so so moving! Im so happy you were able to know her true heart. thanks for this touching story. :)

Susan Helene Gottfried said...

Wow. What a story, Danni! Isn't it amazing how it takes one honest comment to change the way an entire situation is viewed?

That's incredible. I hope if you're ever a mom, you'll break the pattern that's been set for you.

Tammy said...

(((Danni))) This brought tears to my eye's. I could have written this and felt these feelings. We were loved and now their gone. I'm glad we have peace. HUGS

forgetfulone said...

Very well written. Even if you didn't always see eye to eye, you know how loved you were.

rebecca said...

you are not alone. many of us do not have that perfect mother/daughter relationship we so wished we had. my mother was a very loving mother but i came late in life (my mom was 42 and my dad 53 when they had me). and there was a 15 year difference between me and my sibs. my mom was always closest to my oldest sis, and me, being the youngest, was always jealous because i wanted that kind of relationship with my mother. but it wasn't until my mother was long gone and i was in my 40s that i realized that they had a whole other history together that i never was a part of and so their connection was obviously very different. not less loving, just different.... but i didn't get that until much later in life.

i'm glad that you finally found your peace. we all find it eventually. lovely post.


What a beautiful post. Our relationships with our mothers are so tough, so difficult. But what a gift that you found that note.

Tammie Lee said...

What a wonderful find, in the end, a note that held the sought after love.

Linda said...

I have a lump in my throat! This reads like a novel and is as well-written!

alister said...

Way cool story. Mine went the other way. My mom and I were ultra-close during my growing up years, and now we still play nicely together, but that closeness I remember is gone. And it’s my issue. After high school I moved down south and just allowed my self to withdraw. But now that I’m living back up north, I’m trying to work on myself that way. This story is a good wake-up call to those whose mothers are still around, to do any patch-work while there’s still time :-)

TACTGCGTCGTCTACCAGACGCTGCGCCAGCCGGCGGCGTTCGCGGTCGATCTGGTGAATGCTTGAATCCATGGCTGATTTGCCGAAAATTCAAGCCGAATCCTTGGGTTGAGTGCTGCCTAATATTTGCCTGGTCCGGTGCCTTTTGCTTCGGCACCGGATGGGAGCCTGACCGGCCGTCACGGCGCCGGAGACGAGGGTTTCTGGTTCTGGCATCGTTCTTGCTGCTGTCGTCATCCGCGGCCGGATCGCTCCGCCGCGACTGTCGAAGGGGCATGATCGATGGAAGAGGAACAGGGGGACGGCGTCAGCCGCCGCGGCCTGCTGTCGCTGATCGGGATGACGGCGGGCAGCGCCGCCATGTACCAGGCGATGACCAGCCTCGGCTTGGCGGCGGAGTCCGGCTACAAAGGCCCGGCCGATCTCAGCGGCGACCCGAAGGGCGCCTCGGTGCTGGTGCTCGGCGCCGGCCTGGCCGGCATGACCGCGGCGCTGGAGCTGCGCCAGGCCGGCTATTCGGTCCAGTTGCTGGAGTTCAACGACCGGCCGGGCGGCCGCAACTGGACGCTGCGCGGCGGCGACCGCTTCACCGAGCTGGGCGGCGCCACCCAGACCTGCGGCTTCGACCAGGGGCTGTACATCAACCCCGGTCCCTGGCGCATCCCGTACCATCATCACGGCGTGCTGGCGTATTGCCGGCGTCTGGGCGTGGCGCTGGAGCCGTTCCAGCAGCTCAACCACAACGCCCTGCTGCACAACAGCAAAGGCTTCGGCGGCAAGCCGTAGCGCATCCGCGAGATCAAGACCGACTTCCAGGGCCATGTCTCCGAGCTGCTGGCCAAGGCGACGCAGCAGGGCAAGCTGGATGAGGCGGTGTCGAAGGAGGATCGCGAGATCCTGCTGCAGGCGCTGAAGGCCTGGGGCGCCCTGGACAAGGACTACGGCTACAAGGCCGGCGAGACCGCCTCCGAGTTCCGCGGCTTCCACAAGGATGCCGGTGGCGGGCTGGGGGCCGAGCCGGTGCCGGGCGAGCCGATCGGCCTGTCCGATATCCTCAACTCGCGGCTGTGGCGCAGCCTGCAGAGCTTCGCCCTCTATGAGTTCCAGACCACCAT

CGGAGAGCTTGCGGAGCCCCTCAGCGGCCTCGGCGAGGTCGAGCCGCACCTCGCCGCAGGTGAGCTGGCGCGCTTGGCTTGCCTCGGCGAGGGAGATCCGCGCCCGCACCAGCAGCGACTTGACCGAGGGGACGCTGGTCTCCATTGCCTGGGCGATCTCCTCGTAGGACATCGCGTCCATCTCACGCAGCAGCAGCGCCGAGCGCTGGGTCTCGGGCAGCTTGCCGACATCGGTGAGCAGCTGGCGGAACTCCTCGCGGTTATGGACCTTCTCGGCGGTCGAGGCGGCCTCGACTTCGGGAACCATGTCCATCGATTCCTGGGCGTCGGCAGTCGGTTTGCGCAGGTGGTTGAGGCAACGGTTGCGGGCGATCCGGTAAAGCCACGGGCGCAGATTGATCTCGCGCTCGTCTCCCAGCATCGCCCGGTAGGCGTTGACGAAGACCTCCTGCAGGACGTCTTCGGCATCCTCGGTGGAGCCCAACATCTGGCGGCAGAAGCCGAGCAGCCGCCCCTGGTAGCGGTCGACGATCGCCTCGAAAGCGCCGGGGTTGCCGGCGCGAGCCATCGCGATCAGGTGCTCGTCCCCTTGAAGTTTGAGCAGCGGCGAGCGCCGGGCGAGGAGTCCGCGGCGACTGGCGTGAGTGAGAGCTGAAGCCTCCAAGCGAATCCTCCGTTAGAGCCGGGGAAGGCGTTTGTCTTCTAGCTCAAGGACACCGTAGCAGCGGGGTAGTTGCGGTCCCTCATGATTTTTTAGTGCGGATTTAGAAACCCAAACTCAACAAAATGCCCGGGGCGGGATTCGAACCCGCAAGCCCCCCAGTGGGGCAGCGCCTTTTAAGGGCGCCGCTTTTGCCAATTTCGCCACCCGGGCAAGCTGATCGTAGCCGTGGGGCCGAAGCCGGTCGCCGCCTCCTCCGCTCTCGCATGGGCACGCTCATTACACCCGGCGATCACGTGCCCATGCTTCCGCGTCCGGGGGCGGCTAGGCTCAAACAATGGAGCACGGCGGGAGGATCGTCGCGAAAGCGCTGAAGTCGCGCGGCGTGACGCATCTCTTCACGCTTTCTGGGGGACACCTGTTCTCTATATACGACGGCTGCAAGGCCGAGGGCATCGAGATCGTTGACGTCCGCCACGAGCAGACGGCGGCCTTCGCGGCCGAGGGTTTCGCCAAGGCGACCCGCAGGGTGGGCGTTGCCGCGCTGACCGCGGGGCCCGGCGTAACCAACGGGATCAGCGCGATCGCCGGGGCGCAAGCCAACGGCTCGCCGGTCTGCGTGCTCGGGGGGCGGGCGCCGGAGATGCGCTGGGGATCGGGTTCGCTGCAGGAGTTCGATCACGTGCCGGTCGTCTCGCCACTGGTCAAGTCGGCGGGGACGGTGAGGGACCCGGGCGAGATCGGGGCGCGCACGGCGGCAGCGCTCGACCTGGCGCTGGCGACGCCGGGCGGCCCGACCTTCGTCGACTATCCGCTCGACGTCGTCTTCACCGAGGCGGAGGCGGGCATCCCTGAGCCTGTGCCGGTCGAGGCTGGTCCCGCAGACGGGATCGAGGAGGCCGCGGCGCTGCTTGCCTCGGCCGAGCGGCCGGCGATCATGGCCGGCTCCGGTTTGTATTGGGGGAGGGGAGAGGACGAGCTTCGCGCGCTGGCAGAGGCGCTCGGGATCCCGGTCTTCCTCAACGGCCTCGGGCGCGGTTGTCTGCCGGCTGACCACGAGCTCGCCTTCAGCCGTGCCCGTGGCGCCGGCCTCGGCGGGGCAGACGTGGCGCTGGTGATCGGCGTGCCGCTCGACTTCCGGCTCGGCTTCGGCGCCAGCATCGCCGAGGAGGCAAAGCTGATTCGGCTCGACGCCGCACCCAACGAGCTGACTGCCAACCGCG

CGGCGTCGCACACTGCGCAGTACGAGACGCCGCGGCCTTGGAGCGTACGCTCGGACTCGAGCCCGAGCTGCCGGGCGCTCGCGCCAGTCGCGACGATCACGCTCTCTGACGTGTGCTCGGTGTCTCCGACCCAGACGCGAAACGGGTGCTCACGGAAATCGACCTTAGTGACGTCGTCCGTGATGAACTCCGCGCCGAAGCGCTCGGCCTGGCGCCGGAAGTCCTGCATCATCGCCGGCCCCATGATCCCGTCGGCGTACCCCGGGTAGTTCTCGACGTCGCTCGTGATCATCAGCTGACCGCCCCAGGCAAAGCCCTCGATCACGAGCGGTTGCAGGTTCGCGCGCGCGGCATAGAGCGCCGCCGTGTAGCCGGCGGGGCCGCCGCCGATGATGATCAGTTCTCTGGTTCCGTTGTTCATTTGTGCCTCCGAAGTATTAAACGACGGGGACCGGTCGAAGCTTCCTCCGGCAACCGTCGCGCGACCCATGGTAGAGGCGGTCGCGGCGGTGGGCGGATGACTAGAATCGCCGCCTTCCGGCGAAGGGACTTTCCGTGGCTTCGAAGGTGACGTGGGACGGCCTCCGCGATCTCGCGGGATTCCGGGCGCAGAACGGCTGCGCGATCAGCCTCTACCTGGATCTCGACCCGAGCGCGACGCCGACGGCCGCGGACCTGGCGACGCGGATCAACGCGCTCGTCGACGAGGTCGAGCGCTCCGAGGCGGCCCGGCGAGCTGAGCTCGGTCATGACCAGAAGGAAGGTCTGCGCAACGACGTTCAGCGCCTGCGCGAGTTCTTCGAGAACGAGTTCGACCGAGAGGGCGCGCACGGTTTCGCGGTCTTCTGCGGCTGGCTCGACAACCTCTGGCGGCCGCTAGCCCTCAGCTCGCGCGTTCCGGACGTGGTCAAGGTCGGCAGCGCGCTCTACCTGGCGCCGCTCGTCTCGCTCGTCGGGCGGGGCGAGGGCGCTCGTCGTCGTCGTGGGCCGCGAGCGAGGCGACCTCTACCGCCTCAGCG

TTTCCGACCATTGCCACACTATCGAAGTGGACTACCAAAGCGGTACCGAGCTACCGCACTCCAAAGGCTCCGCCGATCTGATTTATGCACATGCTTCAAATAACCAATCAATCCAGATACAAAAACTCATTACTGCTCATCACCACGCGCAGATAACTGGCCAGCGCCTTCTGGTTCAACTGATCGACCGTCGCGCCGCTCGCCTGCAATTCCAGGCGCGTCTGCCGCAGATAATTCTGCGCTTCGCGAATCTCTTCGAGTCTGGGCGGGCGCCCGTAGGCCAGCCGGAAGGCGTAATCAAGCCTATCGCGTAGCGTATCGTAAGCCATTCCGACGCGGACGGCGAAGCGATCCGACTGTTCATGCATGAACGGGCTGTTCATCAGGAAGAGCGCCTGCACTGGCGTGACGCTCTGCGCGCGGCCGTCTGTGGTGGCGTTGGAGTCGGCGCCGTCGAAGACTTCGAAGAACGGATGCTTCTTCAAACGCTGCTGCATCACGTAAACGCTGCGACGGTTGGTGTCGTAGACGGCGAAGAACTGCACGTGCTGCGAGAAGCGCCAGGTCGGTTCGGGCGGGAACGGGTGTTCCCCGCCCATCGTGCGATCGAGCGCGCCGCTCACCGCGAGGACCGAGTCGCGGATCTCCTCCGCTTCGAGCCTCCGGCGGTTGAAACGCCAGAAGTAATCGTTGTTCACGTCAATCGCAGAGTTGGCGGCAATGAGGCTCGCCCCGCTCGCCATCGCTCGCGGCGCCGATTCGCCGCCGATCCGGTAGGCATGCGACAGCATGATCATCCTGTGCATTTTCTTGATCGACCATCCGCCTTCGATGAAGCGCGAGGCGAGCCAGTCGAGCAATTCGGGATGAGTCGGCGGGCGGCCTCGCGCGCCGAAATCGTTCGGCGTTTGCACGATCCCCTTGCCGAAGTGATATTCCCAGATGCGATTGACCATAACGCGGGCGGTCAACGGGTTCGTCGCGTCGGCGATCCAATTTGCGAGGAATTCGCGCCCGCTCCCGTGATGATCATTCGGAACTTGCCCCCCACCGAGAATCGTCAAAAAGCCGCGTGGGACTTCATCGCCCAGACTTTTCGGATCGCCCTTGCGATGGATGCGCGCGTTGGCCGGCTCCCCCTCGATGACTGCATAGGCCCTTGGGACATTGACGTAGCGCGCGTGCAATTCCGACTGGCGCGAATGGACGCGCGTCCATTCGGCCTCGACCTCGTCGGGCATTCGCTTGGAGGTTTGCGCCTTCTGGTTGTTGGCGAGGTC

linda may said...

wow, this talks to me too. My mum and I are close but she annoys me so...much. But I know we are alike too. She does love me though, but never like she does my sister who is her big achiever and always bragged about.

Robin said...

This is such a touching piece. I'm so very glad you found that evidence of your mother's love that you were unable to find while she lived.

Jan said...

this story is so beautifully written...the situation is not uncommon, yet we feel so alone--as if no one else experiences something like what we are going through. Isn't it wonderful to know that you are not alone in that, and how so many others, based on the comments here, went through the same thing? It sounds so good to hear you say you've found peace about your mothers love for you. As a mother, and a daughter, I know that the 'mother/daughter' situation is a really sensitive area in women's lives. I have finally found peace with my mom too, and while she is still alive, I am hoping we can share some more non-judgemental time with each other and really appreciate the love that we both have for each other...even when we can't always show it.

b said...

...and that, my dear, is why we write things down. Our children may not see what is but only what might have been. We learn lessons from your experience...distant does not mean unloving.

As for my own mother, dead at 88, some six years ago, I must have driven her crazy. But I cannot change that. She loved me until the end. I am sure of that.